View the full August Newsletter

Human Biomonitoring for Metals

biomonitoringHuman exposure to natural and synthetic contaminants has recently come to the forefront of public concern with frequent stories in the media about the potential harm from metals in our environment. Fish consumption, vaccines, contaminated food products, and poorly regulated supplements are all potential threats to human health. Assessing human biomonitoring samples can be quite challenging because every sample has its own unique chemistry depending on lifestyle and genetics, as well as differences from food and supplement intake. Brooks Rand Labs can support the elemental and molecular quantitation of metals and halogenated compounds for every distinctive sample submitted. For more than a decade, Brooks Rand Labs has provided analytical method development and specialized analysis of ions, small molecules, amino acids, proteins, and other more complex molecular forms in a variety of human tissues and fluids, including blood, urine, organ tissue, hair, and teeth. If you would like further information or a quotation for your next project, please contact us.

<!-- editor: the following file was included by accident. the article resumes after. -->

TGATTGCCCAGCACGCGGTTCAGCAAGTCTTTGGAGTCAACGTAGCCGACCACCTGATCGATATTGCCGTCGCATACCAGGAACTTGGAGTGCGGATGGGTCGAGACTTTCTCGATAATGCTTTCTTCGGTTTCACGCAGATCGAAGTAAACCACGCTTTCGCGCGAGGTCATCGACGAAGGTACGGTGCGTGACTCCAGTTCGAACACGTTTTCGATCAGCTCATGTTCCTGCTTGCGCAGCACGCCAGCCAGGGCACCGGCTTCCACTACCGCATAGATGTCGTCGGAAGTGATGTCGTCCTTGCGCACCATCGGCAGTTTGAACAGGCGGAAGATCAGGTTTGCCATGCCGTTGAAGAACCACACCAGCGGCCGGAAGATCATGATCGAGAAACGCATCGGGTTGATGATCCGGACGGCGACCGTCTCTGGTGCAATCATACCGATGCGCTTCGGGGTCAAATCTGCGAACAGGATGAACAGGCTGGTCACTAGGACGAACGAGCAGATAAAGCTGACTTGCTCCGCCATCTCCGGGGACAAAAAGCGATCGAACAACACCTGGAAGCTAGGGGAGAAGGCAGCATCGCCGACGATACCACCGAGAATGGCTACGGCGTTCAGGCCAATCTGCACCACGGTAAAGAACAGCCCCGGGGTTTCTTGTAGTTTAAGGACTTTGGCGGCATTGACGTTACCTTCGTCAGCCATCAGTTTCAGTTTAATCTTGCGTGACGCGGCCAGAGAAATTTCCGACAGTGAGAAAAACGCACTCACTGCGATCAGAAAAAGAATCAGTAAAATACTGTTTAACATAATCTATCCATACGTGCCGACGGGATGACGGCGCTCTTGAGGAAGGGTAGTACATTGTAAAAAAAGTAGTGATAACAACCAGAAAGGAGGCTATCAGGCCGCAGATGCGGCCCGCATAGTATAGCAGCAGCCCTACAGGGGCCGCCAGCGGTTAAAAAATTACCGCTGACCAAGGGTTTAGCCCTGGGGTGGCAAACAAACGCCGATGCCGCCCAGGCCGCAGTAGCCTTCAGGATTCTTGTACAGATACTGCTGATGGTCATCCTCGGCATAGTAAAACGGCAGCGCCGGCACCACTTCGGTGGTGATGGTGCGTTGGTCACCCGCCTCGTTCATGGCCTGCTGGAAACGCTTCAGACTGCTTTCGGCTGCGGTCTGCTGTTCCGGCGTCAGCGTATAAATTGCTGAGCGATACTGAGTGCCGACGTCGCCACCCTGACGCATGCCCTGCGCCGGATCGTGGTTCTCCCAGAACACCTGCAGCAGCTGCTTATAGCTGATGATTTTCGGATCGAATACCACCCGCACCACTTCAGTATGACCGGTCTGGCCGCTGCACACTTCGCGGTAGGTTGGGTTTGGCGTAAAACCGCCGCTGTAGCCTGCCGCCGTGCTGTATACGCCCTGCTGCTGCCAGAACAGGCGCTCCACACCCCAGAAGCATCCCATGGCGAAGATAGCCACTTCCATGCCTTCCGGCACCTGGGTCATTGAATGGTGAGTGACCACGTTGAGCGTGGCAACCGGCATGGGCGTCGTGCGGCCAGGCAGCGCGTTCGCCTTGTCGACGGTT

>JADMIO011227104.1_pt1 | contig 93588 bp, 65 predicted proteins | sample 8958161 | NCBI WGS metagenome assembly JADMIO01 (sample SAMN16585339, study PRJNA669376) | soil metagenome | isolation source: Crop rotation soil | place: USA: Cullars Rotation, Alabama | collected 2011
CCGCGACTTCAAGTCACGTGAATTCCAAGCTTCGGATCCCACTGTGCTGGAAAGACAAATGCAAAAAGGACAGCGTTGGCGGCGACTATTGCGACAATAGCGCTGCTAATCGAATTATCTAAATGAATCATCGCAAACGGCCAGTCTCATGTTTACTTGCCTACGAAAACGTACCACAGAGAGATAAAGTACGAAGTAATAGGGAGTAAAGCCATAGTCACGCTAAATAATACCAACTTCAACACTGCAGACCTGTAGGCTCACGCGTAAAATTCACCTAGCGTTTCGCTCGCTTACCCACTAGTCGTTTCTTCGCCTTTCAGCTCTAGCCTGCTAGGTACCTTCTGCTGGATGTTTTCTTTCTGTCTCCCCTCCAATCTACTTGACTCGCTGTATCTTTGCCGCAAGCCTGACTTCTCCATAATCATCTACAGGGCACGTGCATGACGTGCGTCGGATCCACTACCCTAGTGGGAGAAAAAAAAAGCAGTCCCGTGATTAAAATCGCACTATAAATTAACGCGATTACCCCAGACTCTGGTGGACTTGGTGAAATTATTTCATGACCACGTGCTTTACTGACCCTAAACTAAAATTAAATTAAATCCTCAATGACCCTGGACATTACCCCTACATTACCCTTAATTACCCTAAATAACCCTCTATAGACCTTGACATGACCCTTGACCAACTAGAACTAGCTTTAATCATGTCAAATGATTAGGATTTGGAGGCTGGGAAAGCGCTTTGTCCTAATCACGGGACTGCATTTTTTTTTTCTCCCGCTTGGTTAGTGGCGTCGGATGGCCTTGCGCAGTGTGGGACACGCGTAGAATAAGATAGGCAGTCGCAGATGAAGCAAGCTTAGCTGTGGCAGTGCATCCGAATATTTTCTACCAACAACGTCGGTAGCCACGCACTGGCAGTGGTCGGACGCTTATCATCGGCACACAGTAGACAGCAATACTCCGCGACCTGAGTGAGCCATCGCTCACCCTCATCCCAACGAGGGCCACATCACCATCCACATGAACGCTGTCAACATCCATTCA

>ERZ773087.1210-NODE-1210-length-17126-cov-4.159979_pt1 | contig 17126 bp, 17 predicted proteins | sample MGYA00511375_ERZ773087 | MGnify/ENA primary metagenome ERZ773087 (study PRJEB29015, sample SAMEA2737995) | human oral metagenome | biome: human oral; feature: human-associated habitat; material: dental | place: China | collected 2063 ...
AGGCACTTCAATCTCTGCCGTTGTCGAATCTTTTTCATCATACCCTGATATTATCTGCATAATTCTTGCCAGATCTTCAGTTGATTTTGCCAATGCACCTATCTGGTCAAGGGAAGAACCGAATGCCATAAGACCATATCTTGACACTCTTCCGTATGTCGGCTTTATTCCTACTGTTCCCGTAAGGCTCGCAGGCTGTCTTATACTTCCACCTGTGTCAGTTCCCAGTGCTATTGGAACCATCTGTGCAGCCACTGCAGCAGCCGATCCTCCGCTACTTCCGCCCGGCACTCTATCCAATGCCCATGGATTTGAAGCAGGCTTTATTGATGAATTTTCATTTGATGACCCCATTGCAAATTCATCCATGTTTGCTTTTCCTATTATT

Update from the International Conference on Mercury as a Global Pollutant

ICMGPDid you miss out on the International Conference on Mercury as a Global Pollutant (ICMGP) this year (held in South Korea in June)? Here’s a chance to get a rundown of conference highlights! BRL’s Annie Carter will be speaking at the September 9th meeting of the Delta Tributaries Mercury Council (DTMC) between 12:45 – 1:10 pm. And, you don’t have to travel to Sacramento to participate in DTMC meetings; they are available in real-time via WebEx.¬†While at the ICMGP, Ms. Carter discussed distillation techniques for methylmercury analysis and, of course, attended many sessions emphasizing the latest developments in the world of mercury research.

The DTMC brings together a wide array of participants who manage and monitor Northern California’s waterways. To join the DTMC mailing list, please contact Stephen McCord (McCord Environmental, Inc.) at sam@mccenv.com or sign-up online.

A Mt. Everest of Sample Collection Tubing

mount-everestFor large sample collection tubing and equipment orders, BRL requests at least three weeks’ notice in order to ensure all equipment is certified clean for low-level metals analysis. We take great pride in ensuring equipment meets your data quality objectives by taking several days (to weeks) for cleaning, testing, and quality assurance review.

This summer, BRL pulled off an extraordinary feat that will go down as legendary in our history. Over a period of less than 6 weeks, over 36,000 feet of sample collection tubing were acid-cleaned and certified clean for trace metals use. This amount is far greater than the height of Mt. Everest (a mere 29,029 feet).

BRL management wishes to thank all of the employees who contributed to this achievement, especially those who worked long hours wearing respirators over acid vats. We also want to thank our clients who pushed us to achieve what only few could hope to accomplish in a lifetime.